I spotted the baby great horned owl as we drove by a small ranch. Most of the country is very open. Ranches usually have a few trees at the homesite .... and that is where the red-tailed hawks and the great horned owls nest. This owl was old enough to fly, but still covered with down. He was perched on the corral fencing. You can still see my pencil lines. Sometimes I pencil first. Sometimes I jump in with ink right away.

The pencil sketch in the lower left is a flop, so I didn’t bother adding ink. The drawing of the swallow was almost surely done from my laptop that evening.

In this instance I filled 6 pages in a 24 hour period. The number of pages I fill in a full day in the field varies a great deal, but seldom more than this. I try to do most of my writing on the spot or as soon after as possible.

One last sketch, from a different journal. Sometimes I tackle a much more detailed drawing in the field. While Dale spent two or three hours photographing the flickers excavating their nest hole, I had plenty of time to almost complete this drawing.

I just found a marvelous quote, so appropriate for this moment:
"There's only ONE way of Life, and that's YOUR OWN." ... THE LEVELLERS
Found at the end of "Drawing and Painting Birds" by Tim Wootton .... a nice book on bird art.


  1. Fabulous - thank you so much for sharing these pages. Couldn't agree more with the quote too!

  2. You hear that sigh?? A sigh of relief from me. I have mostly pages like these. I think these are great. Nice to see that not ever page is a masterpiece yet is a master piece in the making.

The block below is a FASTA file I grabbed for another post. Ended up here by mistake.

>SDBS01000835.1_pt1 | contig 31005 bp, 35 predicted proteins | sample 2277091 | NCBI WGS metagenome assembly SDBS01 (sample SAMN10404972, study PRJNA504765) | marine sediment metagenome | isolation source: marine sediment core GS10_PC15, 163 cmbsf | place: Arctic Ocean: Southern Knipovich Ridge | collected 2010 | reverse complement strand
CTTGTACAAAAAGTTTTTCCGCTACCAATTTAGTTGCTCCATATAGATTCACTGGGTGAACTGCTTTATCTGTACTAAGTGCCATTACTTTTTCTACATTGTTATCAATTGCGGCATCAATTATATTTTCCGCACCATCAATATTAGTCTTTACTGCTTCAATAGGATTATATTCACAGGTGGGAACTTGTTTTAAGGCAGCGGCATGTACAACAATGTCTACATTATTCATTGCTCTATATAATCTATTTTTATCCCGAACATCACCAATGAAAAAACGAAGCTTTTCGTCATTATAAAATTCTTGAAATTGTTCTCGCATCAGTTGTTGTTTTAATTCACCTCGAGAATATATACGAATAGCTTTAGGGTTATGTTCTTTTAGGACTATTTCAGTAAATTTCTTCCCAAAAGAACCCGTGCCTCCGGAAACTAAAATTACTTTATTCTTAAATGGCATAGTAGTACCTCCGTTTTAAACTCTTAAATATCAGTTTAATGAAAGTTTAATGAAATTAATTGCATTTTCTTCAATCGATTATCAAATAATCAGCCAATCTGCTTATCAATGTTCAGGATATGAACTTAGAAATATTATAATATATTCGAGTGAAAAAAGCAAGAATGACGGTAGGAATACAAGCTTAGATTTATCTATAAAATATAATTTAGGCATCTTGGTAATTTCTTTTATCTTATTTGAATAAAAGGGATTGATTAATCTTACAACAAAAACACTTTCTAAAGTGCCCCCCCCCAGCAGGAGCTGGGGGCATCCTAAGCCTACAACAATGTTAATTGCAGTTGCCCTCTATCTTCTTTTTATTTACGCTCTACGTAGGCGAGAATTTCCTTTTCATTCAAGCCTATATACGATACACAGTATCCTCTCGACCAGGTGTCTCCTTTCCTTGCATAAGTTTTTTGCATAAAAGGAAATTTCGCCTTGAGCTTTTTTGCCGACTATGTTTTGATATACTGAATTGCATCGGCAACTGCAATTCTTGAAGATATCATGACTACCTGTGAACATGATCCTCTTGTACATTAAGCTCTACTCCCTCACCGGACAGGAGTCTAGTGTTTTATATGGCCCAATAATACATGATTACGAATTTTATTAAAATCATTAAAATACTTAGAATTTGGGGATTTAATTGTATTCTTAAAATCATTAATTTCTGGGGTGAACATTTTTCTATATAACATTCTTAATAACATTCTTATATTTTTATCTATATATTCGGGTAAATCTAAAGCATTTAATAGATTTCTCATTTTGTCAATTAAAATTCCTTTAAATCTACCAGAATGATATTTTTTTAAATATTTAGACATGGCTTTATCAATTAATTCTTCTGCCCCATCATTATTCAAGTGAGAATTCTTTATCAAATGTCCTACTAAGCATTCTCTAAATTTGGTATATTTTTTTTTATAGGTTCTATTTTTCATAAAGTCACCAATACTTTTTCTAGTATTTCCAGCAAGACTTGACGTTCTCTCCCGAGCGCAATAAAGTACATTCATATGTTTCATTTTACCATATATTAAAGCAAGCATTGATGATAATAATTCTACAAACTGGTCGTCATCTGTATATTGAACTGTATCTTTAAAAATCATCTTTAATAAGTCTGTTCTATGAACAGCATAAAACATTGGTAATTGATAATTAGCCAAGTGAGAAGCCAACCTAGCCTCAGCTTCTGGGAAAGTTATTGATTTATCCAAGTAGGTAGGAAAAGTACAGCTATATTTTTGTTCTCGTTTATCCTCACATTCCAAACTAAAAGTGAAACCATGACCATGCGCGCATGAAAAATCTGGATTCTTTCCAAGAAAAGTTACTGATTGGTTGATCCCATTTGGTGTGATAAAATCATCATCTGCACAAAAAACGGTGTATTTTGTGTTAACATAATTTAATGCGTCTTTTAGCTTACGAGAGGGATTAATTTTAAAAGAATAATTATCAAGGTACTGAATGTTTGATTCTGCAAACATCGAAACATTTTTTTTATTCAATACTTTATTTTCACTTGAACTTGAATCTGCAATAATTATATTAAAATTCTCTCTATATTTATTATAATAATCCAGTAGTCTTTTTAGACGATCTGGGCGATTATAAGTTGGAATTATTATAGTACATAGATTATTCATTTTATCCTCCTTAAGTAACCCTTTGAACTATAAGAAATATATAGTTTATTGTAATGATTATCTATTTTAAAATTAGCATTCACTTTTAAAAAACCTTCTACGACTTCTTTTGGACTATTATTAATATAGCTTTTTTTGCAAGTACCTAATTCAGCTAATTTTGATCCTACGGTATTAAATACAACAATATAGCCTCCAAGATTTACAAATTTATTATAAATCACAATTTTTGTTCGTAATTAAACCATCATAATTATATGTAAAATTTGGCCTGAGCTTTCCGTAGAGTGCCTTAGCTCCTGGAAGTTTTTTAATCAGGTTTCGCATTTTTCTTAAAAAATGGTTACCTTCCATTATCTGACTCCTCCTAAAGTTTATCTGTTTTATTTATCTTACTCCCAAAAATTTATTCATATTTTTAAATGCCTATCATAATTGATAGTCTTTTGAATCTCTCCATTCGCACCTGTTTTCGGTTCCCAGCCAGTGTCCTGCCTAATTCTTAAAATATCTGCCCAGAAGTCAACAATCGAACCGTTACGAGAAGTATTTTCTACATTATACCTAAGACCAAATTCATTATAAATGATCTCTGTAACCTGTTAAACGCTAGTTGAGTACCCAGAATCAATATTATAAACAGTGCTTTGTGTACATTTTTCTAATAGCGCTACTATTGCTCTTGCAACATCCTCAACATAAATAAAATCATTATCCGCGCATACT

3. I was privilaged to get to see some of these in person and they are a real treat to see. I loved how Elva saved leaves by taping them into the journals like it on the first page. I loved how you just put down the moment without worrying about having a perfect page. It really is the little moments that count, and I love the quote. I am going to write that down and remember it. Thank you again for letting me hold them in my hands in person to drool over. :))

  4. Thanks Elva, you have just made the rest of us 'normal' as I think we all have pages like this, but wonderful in their memories. And isn't that the purpose of journaling. Wow, 39 journals!!!!
    Sometime, please show us a few pages from your life in Wis.

  5. Elva, so glad you stayed up late to post this entry. It's another shared treasure from my favorite artist!

  6. this was so refreshing, I enjoyed this very much, I have just become a follower of your blog, visiting from a mutual blogging buddie.Your work is wonderful!

  7. Thanks Elve. Thanks for sharing something so precious. really an inspiration!

  8. Elva, this was a wonderful post. Thank you. The sketches are so nice.

  9. I find looking in other artists' sketchbooks so inspirational and reassuring at the same time. This whole series of posts that give us an inside look into your artistic practice has been really interesting. Thanks for sharing!

  10. Thank you, Elva. I, too, love seeing other people's sketchbooks and yours is lovely. No warts, as far as I'm concerned! Thank you for sharing it with us. May I ask how big your sketchbook is?

    1. Hi Debbie... my journals are 8 1/2 x 11 inches and hardbound, pretty ordinary paper. I sometimes tuck a smaller, spiral Aquabee in a pocket, but if the notes are any good at all, they are transferred into the journal where I can find them. I feel confined in a smaller sketchbook .... and this one is big enough to use as a table for many a lunch! After my working cover comes off (when a journal is full) I cover it with fabric ... a different fabric for each journal. Quite a rainbow on my shelf.

  11. I loved seeing the pages of your sketchbook. I am always interested in seeing other artists work...sketchbooks, for sure!! Yours are full of "life". Thanks! BJR

  12. WOW! I just found your blog, thanks to a mention on Cornell Lab Great Blue Heron Cam chat...I've only checked out a few items, and will take a more in-depth look later when i'm at home... I LOVE your style...and your artist journal!